Thinning hair may happen to most people, but it doesn’t mean you have to accept it. Have you considered doing something about it?
Hair loss affects far more than how you look. It can be absolutely devastating for the self-esteem. We instinctively know this is the case of women, but what about men?
In a study* into male hair loss and self-image, two in three men (62%) who were already losing their hair said it would affect their self-esteem. Men were worried about being less attractive (43%), going bald (42%), getting older (37%), negative effects on their social life (22%) and were even concerned about depression (21%).
The fact is, by 50, half of all men will experience significant hair thinning or hair loss.
Why? A number of factors, so let’s start with the basics.
How do you tell if this hair loss is ‘normal’ or you’re on a slippery slope to a shiny dome?
Normal shedding or real hair loss?
It’s normal to lose anywhere between 50 to 150 hairs each day. This will vary from individual to individual as well as seasonally.
However, if you find more than that your brush, shower, sink, pillow or clothes over time, you may be experiencing progressive hair loss.
Eventually, a key indicator is a receding hair line with a characteristic M-shape around the temples and visible scalp around the crown.
What causes it?
Hair loss is a complex condition which could result from several different factors such as genetics, hormonal changes, physiological stress, pollution, diet, medication, an underlying medical condition, or a combination of these.
The most common form of hair loss in men is known as androgenetic alopecia (AGA), or male-pattern baldness. The etiology of this condition is not entirely clear, however it is fundamentally thought that dihydrotestosterone (DHT) attacks the hair follicles on the temple and crown which over time produce fine, miniaturized hairs.
Most recently it has been shown by scientists that the FGF5 protein is the master controller of the hair cycle, and when it accumulates in the scalp it causes excessive hair loss in men and women.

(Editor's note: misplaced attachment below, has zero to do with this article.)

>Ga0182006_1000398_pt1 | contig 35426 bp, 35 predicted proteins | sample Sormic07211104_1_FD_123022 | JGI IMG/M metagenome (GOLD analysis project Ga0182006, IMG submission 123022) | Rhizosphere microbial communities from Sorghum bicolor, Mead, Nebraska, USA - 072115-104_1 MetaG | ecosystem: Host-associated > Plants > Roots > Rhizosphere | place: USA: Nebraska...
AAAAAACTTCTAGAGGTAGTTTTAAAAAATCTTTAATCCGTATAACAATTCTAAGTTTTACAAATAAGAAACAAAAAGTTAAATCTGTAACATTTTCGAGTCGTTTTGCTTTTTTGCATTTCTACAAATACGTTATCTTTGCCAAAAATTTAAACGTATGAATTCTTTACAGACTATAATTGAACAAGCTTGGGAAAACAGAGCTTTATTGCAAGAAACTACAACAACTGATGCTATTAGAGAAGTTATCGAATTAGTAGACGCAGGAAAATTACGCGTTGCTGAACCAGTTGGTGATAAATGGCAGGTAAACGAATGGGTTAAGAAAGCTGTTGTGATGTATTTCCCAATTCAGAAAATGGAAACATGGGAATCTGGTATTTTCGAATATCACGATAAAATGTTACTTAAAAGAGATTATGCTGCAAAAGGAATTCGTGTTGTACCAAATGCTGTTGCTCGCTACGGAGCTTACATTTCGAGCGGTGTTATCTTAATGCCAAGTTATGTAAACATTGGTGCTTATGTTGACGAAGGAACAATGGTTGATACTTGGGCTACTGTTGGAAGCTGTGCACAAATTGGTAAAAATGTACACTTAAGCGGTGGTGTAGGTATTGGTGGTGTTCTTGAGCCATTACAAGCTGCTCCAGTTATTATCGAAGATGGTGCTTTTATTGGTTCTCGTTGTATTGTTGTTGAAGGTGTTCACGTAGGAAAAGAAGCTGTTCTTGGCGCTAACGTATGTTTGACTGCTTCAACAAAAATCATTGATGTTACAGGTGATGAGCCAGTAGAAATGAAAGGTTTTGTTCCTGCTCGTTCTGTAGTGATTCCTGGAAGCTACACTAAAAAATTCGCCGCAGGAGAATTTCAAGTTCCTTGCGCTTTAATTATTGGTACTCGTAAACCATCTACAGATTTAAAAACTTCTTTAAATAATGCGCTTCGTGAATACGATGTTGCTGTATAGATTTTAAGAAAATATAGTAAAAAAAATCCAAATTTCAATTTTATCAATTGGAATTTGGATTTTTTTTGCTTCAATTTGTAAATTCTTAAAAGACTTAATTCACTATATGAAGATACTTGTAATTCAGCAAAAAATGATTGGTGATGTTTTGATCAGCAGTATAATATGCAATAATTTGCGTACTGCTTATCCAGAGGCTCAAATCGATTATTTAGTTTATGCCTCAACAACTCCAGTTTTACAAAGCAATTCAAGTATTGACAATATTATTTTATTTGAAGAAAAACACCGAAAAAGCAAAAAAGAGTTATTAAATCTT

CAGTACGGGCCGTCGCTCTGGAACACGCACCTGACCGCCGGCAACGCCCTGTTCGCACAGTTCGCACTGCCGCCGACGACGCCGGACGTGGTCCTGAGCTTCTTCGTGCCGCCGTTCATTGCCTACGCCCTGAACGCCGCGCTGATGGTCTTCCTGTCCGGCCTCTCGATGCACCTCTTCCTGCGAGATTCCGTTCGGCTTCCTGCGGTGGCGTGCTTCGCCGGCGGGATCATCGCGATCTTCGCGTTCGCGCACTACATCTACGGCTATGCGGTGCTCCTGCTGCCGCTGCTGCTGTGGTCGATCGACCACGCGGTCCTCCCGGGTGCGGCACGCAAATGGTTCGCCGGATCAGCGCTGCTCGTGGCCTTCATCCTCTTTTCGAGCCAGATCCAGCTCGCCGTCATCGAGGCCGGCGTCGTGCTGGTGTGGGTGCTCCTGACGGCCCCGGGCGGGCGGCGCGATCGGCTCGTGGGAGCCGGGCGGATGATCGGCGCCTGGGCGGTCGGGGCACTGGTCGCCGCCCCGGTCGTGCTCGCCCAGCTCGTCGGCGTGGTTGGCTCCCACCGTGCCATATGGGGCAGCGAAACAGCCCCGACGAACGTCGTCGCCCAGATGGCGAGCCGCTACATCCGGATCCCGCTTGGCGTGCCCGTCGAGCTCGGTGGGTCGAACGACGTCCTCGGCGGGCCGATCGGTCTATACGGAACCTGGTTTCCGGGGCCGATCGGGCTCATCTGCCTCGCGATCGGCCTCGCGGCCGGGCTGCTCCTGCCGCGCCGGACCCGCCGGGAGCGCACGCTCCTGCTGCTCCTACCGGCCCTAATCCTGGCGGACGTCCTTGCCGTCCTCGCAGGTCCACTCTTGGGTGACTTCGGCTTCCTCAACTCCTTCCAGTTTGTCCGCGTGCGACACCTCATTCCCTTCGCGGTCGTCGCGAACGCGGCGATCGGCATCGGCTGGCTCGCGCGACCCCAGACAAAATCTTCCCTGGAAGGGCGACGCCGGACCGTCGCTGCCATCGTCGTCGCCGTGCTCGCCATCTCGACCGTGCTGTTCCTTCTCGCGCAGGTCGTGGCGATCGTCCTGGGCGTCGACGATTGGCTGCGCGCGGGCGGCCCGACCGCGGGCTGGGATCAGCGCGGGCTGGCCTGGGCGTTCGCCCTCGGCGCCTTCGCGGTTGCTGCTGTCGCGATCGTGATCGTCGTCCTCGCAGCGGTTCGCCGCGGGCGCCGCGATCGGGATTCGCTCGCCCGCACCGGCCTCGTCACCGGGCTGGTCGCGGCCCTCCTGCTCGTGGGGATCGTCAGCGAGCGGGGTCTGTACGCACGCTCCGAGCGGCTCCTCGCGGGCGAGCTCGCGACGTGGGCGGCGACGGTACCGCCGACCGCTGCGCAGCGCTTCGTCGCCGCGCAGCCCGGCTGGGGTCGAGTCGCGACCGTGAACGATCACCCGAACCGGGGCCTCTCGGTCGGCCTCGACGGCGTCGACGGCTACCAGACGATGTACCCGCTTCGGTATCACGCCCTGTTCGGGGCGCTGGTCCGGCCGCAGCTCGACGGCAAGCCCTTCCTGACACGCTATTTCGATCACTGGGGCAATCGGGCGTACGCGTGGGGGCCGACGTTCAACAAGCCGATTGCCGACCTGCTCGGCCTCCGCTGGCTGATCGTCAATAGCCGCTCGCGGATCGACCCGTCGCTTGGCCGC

Conversely, a reduction of FGF5 has shown a reduction in hair loss and an increase in growing hair follicles. In a clinical study by scientists in the USA an FGF5 inhibitor was shown to increase hair growth by 44% and reduce hair loss by 82% over 16 weeks.
Old problem, new solution
So could this be the new solution to this old problem? Maybe, if you start early enough. The clinical study involved individuals with early to mid-stage hair loss (stages 2-5 on the Hamilton Norwood Scale).
The only product we could find with a clinically validated FGF5 inhibitor was évolis®.
They use natural extracts that inhibit FGF5 in their formulations, which is available without a prescription. The topical lotion was formulated for use on a daily basis and they also sell a shampoo to help with instant volume.
FGF5 is the hottest new science in hair loss. Its applicability for men and women means that a product with it may be something to put on the bathroom shelf for everyone in the family.
For more information on treatments for male and female hair loss, please visit the évolis® website.
This article is sponsored by évolis®. It was written as we feel it delivers valuable insights into a subject important to the Starts at 60 community. For more information, please visit the évolis® website.
*The psychosocial impact of hair loss among men: a multinational European study. Alfonso M, Richter-Appelt H, Tosti A, Viera MS, Garcia M. 2005